Robert Mills • 6 minutes
Planning, creating, publishing and maintaining content is a team effort.
There are often lots of people involved and that can mean plenty of politics too. Add in the technology and infrastructure needed to deliver content as well, and we’ve got ourselves a challenge. Trouble is, many of those people work in silos, with varying processes, agendas and priorities. This results in inefficient and chaotic ContentOps.
Content operations (ContentOps) comes after strategy and before delivery. Investing in ContentOps can help institutions connect their silos in order to produce effective content. But where to start?
Implementing and refining certain practices and processes as part of your ContentOps can help to bring everyone together around a shared goal for the delivery of content, to achieve a strategic aim.
This article focuses on four ContentOps principles:
Roles and workflow go hand-in-hand, and templates and style guides are also more powerful when combined. There are plenty of other principles such as measurement of content and governance models, but this article will focus on the four listed above. Let’s dig deeper, with reference to some data that we yielded from a recent ContentOps in Higher Education survey.
It’s essential for everyone involved in content at your institution to be clear on their roles and responsibilities. People may be involved in content when it isn’t there main role, and even if it is, it can still be ambiguous as to what their exact requirements are. Having clear roles across a content team is even more essential when those people may be spread far and wide due to decentralised structures and models.
Benefits to clearly defined roles include:
In our survey to Higher Ed customers we asked what the average number of people a piece of content passed through before it was published. The average was 4. The lowest number stated was 2, and the highest was 10. Imagine every piece of content passing through 10 people , scale that up across hundreds or thousands of content items and pages and you can start to see how if those 10 people don’t have a clear role, content can be delayed, forgotten, poor in quality, or never delivered.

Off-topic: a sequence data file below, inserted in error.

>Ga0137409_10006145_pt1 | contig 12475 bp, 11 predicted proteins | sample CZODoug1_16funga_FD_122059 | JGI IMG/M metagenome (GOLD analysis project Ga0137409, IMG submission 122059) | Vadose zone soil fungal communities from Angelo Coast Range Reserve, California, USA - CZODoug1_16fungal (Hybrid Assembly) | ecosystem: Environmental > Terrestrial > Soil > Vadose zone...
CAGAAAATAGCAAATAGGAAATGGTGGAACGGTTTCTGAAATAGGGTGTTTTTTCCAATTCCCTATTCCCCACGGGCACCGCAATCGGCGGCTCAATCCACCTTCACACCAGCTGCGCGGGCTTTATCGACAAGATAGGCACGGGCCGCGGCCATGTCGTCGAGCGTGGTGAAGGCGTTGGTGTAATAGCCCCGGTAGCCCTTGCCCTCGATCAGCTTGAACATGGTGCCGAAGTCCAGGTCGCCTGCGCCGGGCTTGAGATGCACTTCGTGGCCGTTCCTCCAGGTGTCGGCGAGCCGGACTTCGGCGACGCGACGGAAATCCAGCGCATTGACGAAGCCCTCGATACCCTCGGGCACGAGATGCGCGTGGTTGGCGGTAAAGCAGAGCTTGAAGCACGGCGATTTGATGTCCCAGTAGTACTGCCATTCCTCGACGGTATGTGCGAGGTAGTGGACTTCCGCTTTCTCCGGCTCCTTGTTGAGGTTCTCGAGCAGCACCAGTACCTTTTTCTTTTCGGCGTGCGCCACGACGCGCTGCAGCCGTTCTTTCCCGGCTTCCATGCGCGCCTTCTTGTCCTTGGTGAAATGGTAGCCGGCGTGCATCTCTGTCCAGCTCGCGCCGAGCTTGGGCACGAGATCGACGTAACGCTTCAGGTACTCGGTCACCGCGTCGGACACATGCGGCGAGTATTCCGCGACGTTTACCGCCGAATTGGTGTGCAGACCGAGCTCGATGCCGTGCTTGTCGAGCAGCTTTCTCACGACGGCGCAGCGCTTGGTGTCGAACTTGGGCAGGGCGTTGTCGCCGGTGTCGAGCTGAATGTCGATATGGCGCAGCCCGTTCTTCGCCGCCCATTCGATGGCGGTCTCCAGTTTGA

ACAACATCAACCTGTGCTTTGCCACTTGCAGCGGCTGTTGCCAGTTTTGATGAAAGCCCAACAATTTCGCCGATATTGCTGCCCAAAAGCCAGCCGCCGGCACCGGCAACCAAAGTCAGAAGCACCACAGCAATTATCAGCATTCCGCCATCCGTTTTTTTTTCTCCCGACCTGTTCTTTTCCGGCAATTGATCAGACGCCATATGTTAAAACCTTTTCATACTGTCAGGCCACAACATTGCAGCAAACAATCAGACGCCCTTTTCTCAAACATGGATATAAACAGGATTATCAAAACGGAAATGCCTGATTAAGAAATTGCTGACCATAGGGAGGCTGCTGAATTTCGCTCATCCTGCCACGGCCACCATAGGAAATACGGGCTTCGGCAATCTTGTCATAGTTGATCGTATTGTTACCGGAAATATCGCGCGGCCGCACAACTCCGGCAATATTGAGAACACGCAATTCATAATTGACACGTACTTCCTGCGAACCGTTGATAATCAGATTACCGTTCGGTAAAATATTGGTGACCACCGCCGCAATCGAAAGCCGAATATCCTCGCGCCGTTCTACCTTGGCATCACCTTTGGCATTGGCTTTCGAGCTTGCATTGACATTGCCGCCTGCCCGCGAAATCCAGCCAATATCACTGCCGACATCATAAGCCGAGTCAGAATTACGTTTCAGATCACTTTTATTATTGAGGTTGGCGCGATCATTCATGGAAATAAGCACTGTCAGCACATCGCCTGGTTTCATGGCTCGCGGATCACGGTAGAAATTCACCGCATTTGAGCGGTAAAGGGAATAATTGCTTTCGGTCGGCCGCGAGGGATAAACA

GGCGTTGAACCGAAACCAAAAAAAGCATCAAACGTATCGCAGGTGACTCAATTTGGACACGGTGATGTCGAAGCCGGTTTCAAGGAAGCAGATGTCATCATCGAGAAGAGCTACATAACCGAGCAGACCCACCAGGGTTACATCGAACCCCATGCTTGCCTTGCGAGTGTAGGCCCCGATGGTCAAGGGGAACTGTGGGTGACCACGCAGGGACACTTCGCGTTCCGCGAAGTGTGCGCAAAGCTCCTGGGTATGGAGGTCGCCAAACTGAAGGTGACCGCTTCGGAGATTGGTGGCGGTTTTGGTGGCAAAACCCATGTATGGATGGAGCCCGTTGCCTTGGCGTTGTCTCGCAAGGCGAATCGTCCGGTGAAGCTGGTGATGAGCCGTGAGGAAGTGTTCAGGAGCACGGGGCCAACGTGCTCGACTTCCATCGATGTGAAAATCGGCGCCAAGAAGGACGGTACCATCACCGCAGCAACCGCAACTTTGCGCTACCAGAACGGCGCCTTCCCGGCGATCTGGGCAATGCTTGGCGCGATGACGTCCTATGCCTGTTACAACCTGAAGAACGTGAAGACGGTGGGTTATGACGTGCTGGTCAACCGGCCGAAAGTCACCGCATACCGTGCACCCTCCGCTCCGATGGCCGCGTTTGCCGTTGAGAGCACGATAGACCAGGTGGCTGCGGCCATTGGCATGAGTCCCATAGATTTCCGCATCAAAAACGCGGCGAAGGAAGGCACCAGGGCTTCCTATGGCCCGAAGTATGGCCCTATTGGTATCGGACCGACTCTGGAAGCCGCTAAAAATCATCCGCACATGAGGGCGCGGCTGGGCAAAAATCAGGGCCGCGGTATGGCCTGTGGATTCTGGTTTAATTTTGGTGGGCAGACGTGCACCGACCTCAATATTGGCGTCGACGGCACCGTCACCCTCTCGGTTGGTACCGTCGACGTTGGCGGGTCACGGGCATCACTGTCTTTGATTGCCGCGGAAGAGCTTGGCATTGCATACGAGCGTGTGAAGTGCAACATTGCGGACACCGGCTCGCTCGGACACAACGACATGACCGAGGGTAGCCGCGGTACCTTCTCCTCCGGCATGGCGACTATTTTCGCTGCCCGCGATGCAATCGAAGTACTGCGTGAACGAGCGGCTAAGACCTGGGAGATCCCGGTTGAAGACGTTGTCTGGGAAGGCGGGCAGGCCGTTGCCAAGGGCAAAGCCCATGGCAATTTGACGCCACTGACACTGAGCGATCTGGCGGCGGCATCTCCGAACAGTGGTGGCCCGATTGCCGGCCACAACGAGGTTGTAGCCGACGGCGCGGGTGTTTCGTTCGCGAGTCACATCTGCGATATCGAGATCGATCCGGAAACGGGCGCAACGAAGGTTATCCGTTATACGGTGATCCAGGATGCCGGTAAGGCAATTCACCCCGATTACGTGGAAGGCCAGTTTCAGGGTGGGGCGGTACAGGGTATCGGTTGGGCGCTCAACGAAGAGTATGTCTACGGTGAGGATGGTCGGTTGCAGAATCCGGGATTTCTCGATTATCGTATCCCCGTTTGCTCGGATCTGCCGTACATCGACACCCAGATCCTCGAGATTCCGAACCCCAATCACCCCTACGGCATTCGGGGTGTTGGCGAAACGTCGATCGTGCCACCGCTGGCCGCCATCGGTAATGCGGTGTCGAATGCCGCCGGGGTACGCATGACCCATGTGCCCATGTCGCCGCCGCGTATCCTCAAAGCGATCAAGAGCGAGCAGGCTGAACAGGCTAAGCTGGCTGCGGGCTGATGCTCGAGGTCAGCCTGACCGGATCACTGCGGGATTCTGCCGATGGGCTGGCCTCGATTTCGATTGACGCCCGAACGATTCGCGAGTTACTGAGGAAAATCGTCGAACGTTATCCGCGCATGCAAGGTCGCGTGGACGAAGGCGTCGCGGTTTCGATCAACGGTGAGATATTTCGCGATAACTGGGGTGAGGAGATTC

That said, you may need 7, 8, 9 or 10 people involved. That’s ok so long as they serve a purpose and aren’t part of the process because they’ve always been or because they asked.
When defining roles, make it as easy as possible for people to get their task done by making it clear what is expected of them. For example, if someone needs to review content, what are they reviewing it for? Let them know if it is for accuracy, voice and tone, brand style, spelling and grammar, something else or all of the above.
As well as communicating what they need to do, if necessary, state what they don’t need to focus on. Lines can easily become blurred between workflow stages when there are lots of people involved. Keep everyone focused on their task and it’ll be easier for them to do what’s needed, and ensure content is delivered in the format needed, and on time.
Content production workflows can be as simple as a series of steps a single piece of content has to go through in order to be delivered. It’s the defined process for getting content done.
A typical workflow might look like:
For content operations, the process is unlikely to end with publish. There’ll be some level of governance required, even if it is in annual cycles such as updating a prospectus/viewbook/brochure.
A workflow will help you understand the effort and resource needed to deliver content (and projects), allow you to gain insights into the project scope and timelines and also help you identify any bottlenecks.
Taking the time up front to define your workflow will help to keep content production on track, provide an agreed narrative for producing and delivering content, and facilitate effective collaboration.
The key is to determine who needs to be involved in the workflow and allocate them to each identified workflow stage. A workflow will help you identify any bottlenecks in order to keep content moving, and it will provide a clear process for everyone involved. In that sense, the workflow will connect silos through a well considered and disseminated process.
We asked our survey recipients how satisfied they were with their current content production process. Zero was totally dissatisfied with content never being published and ten was completely happy with no desire to change anything.